(June 15, 1998) Once upon a time, a beautiful maiden forced by her parents to marry a slimy python leapt into the Mekong River. But her suicide bid failed. She was transformed into a dolphin. Only the aging still relate this legend, and only they remember the days when thousands of these creatures with a square, human-like face and perpetual smile plied Cambodia’s waters.
Other News Sources
(June 15, 1998) Fourteen Thai non-governmental organisations (NGOs) have called on Thailand’s Prime Minister Chuan Leekpai to reject consideration of Thailand’s purchase of electricity from the proposed Nam Theun 2 Hydroelectric Project, in a letter sent on 10 June 1998.
(June 14, 1998) The Australian construction firm, Transfield, is confronting a dilemma familiar to many companies operating in Asia: should it weather the current economic crisis, or get out. The "out" option must be looking highly preferable for Transfield as it views the massive dam project it is involved with in central Laos.
Chapter 10 of The River Dragon Has Come!
History is repeating itself as foreign financiers consider new loans for the Senegal River project in West Africa, a grand plan to generate electriciy, irrigate agricultural land, and aid navigation.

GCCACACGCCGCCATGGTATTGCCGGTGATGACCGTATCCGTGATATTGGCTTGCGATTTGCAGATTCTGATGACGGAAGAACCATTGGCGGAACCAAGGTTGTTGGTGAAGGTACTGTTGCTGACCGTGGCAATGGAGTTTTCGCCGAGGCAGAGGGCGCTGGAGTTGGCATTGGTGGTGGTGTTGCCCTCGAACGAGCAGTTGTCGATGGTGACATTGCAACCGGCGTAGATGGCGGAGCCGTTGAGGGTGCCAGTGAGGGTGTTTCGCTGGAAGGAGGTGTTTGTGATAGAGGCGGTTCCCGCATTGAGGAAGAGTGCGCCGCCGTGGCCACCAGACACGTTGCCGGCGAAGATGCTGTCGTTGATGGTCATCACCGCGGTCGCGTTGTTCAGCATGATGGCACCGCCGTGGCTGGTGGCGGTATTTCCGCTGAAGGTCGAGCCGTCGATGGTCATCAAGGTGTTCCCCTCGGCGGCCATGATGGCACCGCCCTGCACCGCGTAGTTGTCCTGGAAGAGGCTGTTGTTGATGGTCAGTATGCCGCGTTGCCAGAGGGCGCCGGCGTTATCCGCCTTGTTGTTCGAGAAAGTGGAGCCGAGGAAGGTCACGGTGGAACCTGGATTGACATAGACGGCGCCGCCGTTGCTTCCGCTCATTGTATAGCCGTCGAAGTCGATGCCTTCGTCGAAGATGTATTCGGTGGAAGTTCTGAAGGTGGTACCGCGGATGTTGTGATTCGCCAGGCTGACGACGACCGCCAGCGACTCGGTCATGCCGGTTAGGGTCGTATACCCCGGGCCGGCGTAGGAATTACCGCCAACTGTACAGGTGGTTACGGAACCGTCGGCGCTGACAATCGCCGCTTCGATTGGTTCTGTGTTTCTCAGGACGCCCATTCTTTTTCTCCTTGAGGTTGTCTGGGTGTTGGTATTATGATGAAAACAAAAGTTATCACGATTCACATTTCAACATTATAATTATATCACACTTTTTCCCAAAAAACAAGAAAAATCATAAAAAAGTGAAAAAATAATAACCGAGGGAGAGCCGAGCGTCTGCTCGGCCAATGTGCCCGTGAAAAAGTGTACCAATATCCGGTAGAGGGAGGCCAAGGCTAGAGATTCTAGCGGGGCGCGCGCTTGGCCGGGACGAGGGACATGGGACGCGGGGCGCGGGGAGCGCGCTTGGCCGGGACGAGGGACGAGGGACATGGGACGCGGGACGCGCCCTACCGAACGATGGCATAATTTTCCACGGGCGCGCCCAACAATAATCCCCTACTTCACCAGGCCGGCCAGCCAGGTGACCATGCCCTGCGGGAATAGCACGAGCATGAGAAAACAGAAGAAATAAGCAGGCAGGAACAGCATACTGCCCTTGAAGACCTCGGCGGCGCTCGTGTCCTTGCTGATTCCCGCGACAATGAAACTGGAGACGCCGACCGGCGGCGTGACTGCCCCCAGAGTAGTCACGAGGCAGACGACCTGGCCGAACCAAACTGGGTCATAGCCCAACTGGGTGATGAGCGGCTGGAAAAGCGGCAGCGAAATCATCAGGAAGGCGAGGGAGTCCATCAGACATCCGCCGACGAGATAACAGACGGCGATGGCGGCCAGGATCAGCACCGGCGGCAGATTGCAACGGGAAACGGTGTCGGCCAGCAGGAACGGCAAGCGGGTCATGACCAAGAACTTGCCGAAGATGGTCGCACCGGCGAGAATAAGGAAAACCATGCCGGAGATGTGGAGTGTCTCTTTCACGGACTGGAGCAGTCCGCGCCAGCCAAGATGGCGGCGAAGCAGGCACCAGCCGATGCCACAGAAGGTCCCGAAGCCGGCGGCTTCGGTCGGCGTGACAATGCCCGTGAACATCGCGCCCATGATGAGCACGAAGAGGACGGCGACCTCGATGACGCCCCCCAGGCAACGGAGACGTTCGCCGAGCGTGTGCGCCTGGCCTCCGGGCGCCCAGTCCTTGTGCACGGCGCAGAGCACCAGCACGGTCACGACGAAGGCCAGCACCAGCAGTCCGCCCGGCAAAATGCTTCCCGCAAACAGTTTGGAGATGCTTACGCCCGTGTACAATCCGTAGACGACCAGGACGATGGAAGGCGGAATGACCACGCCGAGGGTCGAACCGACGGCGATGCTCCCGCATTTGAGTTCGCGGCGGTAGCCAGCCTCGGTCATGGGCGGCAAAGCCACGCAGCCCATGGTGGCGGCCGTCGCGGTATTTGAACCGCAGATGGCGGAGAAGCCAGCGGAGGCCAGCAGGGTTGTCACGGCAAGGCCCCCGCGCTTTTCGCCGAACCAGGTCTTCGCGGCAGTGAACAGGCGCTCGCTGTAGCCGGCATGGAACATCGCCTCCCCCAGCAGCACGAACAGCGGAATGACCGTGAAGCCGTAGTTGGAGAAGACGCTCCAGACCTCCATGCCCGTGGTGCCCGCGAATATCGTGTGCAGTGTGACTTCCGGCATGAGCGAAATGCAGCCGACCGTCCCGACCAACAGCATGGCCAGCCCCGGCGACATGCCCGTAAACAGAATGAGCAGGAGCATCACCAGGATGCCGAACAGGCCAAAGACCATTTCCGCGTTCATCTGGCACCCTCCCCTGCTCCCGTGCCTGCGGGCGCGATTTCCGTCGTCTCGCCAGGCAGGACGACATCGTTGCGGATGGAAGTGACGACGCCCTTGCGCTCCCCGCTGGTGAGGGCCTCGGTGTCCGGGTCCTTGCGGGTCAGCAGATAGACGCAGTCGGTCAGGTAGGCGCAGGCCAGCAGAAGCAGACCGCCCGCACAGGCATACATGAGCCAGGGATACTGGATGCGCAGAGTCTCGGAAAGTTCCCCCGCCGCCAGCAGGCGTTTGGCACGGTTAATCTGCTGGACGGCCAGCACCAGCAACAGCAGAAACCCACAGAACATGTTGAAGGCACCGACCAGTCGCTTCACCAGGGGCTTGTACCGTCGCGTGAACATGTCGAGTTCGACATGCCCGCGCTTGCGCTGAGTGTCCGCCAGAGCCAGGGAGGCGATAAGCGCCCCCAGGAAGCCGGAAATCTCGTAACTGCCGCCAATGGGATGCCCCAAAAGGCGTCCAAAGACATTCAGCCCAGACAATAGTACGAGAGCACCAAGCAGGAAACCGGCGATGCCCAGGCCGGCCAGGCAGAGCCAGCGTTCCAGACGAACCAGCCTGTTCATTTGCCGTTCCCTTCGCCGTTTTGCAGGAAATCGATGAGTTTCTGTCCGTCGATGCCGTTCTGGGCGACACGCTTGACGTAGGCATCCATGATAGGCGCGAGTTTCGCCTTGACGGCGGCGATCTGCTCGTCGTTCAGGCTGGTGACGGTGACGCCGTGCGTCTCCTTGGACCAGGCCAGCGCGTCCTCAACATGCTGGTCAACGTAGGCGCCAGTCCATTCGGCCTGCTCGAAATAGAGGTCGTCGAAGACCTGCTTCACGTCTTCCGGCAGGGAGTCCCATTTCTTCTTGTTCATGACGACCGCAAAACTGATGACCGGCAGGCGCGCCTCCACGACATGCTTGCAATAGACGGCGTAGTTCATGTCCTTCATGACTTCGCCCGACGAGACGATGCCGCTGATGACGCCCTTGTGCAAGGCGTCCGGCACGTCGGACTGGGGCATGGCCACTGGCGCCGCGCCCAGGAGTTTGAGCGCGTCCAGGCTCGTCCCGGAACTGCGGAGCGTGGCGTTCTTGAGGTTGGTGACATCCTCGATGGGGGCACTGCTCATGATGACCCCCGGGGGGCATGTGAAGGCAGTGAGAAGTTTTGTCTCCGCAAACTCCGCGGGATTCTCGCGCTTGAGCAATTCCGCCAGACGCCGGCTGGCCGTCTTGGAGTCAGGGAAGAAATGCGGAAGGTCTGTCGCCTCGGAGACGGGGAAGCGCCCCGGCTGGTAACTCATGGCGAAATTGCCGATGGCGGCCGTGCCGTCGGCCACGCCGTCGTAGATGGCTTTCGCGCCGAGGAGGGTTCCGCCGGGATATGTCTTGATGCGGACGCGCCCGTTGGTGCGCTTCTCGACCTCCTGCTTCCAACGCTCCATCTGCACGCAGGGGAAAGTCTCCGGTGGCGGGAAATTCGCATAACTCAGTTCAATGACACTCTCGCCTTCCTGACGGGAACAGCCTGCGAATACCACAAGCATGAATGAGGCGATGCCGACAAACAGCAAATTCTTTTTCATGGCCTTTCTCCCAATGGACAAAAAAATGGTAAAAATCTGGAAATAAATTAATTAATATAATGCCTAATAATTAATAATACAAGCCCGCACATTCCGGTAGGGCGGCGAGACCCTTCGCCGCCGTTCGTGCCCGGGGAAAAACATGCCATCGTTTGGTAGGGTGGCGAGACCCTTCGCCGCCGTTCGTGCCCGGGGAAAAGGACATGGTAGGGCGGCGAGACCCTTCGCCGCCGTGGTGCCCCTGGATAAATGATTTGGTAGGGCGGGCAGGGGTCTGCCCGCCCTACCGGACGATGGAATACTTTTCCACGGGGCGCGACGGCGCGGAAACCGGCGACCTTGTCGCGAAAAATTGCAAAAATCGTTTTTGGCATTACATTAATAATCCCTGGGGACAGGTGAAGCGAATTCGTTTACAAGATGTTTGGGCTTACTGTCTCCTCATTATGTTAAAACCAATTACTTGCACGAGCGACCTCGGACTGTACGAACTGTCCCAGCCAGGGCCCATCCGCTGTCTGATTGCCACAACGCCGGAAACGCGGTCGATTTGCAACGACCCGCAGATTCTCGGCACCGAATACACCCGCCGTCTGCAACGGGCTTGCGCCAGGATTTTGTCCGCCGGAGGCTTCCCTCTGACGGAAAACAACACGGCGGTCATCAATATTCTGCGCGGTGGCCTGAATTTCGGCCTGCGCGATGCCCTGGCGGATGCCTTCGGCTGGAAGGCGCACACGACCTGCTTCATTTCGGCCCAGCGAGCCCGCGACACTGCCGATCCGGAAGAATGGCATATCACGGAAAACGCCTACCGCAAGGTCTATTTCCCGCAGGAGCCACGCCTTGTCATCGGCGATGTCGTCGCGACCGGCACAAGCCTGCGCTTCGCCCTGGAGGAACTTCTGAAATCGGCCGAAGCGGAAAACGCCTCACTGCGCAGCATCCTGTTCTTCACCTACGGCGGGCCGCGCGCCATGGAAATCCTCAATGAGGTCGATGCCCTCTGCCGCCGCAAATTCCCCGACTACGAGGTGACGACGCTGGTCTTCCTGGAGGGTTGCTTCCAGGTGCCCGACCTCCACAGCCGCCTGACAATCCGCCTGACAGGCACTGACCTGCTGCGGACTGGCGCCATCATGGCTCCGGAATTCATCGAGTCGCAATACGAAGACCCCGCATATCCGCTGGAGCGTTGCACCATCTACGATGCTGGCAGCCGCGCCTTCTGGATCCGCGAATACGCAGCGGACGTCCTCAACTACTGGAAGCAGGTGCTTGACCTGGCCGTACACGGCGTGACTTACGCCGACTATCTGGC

(May 28, 1998) Canada is spending millions of tax-dollars to influence Thai schoolchildren that nuclear power is good for the cash-strapped Southeast Asian country.
(May 25, 1998) Energy shortages have forced the Government to fast-track the construction of $230 million 259MW Se San 3 Hydropower project in the south of the country.
(May 23, 1998) HA NOI-Viet Nam’s biggest hydroelectric power plant at Hoa Binh has been forced to reduce its output because water levels in its feeder reservoir have fallen below the 80m dead water mark. This is the first time the Hoa Binh plant has had to cut its operations since it opened in 1988.
(May 22, 1998) The current call for international debt cancellation is welcome, but debt does not just go away.
Construction has started on the Three Gorges dam! Help us stop the destruction before its too late.
Probe International has always argued that the dam builders would meet their real test when the first shovel hit the ground. Today, in Yangste River valley, the earth and the people are fighting back.
(May 1, 1998) You could call this the height of error. One of the largest hydro-electric projects of the country is stuck for the last four years because Government agencies made crucial errors while calculating the height of the dam.
(May 1, 1998) THE Electricity Generating Authority of Thailand (Egat) has decided to postpone power purchases from Laos’ six major power projects with a combined capacity of 2,963 megawatts by at least one year from the original schedule of 2006. This follows a significant downward revision of Thailand’s power demand projections.
(May 1, 1998) Governor Kongsak Liewmanorom yesterday opposed the proposed construction of a nuclear power plant in the province and called for a public hearing before any decision is made.
Probe International had always argued that the dam builders would meet their real test when the first shovel hit the ground. Today, in the Yangtze River valley, the earth and the people are fighting back.